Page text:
Ok, remember when people said AI was going to take over the world? Yeah, well we're a day closer to that after Content at Scale's newest update! I'm only partially joking 😉
With the introduction of generative AI writing tools over the last few months came tons of AI writing assistants, and this one is the one for publishers.
It's often quite hard to produce SEO-optimized writing at scale. It's either too expensive or takes way too much time. The founders over at C@S realized this and created something built by publishers, for publishers.
I've had plenty of encounters with content writers that just don't write well. I spend a ton of time finding, training, and guiding writers only to find out they aren't fit for the job. After spending a couple thousand dollars on writers over the last few years it seemed like great timing when I first discovered Content at Scale. Its first release included a content generator based on a keyword you enter.
It was simple: Type in a question or topic you want to write about and add it to the queue. Within 3 minutes you'll have a fully customized blog post with information scraped from google, top ranking blog posts, and machine-assisted content. It reads and flows almost symmetrically to a human-written piece of content. Check out the start of what it generated me based on "Speed up a WordPress website"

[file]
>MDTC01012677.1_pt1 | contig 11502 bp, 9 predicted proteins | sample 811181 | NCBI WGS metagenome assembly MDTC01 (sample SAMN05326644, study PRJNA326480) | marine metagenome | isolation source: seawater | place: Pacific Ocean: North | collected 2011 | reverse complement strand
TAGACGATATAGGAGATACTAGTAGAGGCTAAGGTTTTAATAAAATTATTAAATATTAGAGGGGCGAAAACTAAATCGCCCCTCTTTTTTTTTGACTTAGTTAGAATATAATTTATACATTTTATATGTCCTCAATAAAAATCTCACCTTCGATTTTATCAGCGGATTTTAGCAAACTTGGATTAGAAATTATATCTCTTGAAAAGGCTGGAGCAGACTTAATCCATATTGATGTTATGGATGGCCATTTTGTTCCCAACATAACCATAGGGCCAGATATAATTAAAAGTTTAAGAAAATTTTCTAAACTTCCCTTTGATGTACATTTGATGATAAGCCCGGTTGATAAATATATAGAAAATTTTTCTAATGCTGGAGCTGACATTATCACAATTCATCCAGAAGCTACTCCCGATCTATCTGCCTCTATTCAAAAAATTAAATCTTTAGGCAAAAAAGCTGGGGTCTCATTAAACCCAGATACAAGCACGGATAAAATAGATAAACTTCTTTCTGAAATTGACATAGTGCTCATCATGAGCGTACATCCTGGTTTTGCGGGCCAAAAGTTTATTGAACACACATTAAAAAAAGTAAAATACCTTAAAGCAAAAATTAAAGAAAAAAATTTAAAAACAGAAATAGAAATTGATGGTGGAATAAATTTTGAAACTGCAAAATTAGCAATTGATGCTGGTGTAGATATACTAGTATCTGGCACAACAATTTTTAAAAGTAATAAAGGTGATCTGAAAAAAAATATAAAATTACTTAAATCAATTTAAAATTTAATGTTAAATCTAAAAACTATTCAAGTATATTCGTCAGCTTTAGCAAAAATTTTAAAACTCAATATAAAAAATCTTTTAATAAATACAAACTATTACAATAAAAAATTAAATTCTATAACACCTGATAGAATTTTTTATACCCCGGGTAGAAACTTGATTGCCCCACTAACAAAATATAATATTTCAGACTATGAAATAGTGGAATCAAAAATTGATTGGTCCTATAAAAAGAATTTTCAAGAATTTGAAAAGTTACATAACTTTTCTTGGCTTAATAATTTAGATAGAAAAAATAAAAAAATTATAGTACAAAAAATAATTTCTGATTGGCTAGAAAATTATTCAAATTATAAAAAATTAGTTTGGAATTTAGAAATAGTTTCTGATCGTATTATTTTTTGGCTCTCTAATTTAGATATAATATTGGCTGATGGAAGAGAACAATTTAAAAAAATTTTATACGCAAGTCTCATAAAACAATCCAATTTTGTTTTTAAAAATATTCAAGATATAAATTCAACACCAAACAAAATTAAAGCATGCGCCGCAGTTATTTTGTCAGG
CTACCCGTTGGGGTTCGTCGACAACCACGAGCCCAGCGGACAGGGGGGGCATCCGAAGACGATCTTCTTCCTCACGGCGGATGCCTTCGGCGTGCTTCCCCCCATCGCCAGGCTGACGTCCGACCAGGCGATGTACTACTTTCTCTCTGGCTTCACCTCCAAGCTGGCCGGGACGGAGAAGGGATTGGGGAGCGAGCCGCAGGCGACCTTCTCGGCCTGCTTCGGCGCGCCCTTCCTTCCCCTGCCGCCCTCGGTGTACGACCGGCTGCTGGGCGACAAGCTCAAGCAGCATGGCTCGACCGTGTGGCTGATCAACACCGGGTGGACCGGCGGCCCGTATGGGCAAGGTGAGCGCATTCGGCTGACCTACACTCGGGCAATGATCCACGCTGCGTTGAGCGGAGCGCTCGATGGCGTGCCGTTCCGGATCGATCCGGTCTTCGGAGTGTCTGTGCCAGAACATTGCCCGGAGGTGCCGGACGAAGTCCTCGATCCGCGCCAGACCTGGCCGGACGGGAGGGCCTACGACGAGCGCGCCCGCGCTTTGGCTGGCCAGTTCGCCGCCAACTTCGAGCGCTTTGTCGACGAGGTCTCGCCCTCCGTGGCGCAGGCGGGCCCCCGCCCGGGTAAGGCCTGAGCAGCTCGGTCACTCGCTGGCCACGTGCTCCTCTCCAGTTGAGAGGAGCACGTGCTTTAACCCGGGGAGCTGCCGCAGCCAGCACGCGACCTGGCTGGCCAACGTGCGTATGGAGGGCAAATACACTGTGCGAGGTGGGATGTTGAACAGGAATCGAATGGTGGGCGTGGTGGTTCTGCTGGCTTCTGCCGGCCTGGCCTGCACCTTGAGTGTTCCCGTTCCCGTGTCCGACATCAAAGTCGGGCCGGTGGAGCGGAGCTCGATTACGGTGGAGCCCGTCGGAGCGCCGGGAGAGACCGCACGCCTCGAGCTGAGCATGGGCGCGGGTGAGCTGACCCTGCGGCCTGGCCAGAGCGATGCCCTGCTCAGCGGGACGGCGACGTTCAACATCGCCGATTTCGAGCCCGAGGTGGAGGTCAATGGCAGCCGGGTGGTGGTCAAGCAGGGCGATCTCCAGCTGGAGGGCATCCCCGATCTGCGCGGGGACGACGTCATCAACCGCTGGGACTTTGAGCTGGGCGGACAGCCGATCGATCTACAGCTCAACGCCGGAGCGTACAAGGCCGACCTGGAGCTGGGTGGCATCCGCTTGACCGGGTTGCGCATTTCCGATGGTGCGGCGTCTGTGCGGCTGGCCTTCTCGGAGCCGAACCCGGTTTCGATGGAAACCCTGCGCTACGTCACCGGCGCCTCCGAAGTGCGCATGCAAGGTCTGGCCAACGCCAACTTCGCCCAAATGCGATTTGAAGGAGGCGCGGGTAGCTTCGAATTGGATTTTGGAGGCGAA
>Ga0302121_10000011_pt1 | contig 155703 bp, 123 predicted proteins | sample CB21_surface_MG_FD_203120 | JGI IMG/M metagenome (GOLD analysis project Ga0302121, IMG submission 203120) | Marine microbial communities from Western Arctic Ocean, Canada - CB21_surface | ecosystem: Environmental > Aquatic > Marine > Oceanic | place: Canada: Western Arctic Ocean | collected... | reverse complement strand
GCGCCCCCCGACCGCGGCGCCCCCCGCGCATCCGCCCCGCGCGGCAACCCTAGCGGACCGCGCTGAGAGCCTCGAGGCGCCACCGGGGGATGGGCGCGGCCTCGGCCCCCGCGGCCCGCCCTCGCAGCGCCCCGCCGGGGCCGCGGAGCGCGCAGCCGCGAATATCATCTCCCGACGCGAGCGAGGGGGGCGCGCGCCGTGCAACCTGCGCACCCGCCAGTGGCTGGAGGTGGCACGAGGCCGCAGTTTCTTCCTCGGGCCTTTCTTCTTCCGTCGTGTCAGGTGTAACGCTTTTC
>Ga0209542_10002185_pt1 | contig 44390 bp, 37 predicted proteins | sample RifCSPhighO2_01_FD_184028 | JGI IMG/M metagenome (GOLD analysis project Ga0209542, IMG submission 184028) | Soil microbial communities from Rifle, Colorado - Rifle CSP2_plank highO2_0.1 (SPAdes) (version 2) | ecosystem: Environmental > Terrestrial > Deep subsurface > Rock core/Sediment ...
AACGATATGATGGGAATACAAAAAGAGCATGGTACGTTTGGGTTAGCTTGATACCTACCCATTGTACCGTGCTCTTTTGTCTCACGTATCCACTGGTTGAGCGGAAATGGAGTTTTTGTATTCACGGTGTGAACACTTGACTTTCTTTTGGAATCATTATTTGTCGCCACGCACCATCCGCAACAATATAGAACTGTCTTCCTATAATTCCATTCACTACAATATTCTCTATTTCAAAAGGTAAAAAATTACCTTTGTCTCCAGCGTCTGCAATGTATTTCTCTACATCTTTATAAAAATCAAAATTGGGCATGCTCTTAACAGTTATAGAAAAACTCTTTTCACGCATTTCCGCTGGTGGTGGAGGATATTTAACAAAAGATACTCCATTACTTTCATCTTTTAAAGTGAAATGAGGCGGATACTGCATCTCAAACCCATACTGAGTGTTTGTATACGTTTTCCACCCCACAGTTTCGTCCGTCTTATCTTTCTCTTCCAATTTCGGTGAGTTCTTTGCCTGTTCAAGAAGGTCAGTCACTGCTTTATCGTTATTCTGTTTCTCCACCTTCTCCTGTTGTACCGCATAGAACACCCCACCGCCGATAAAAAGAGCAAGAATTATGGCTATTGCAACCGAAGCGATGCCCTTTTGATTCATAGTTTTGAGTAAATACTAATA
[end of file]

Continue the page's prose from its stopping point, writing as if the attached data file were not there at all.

This is only the start of what I've recently discovered. I mean what more could you ask for than a fully written, SEO optimized blog already with a table of contents?
We wrote a full review on Content at Scale if you want to learn more about the basics. But I want to get into the newest update.
You can now input an existing website URL and have a fully rewritten and optimized piece of writing. Let's go over how it works!
How To Improve Published Articles with Content at Scale
A hard part of SEO is not just publishing, it's keeping up with the flood of topics you've written about (after a years time). It's easy when you have 10 articles, but what about 100? 1000? I mean we're speaking agency-level stuff at this point.
When you get to this point, not only do you have to find your older content but make sure it's up to the standard of now:
- If you post news, what has changed?
- If it's a product, has pricing changed? What new features?
- If it's tech, has anything been updated? Is the code entirely new? Are there more examples?
The easiest way to do this is look on Google for whats ranking at the top (for that specific article). You could do this 10 times for each article and sift through to compare the differences, but quite frankly, this isn't worth your time.
What is worth your time is pasting your blog URL into C@S and having it rewrite the entire thing for you. It will crawl google, implement top ranking articles, and keep your original content fairly intact. You can then compare this new article to your current article and make tweaks as needed.
A 3 hour research task just got shortened to 20 minutes. Here's a few ways you could use the article improvement and rewrite feature in Content at Scale in your very own blogs:
Instantly Rewrite Poorly-Written Content
Content creators and bloggers can use the rewrite article feature to optimize their existing blog posts, providing more in-depth analysis, incorporating new data or research, and improving overall readability. This can help attract a wider audience, increase engagement, and boost search engine rankings.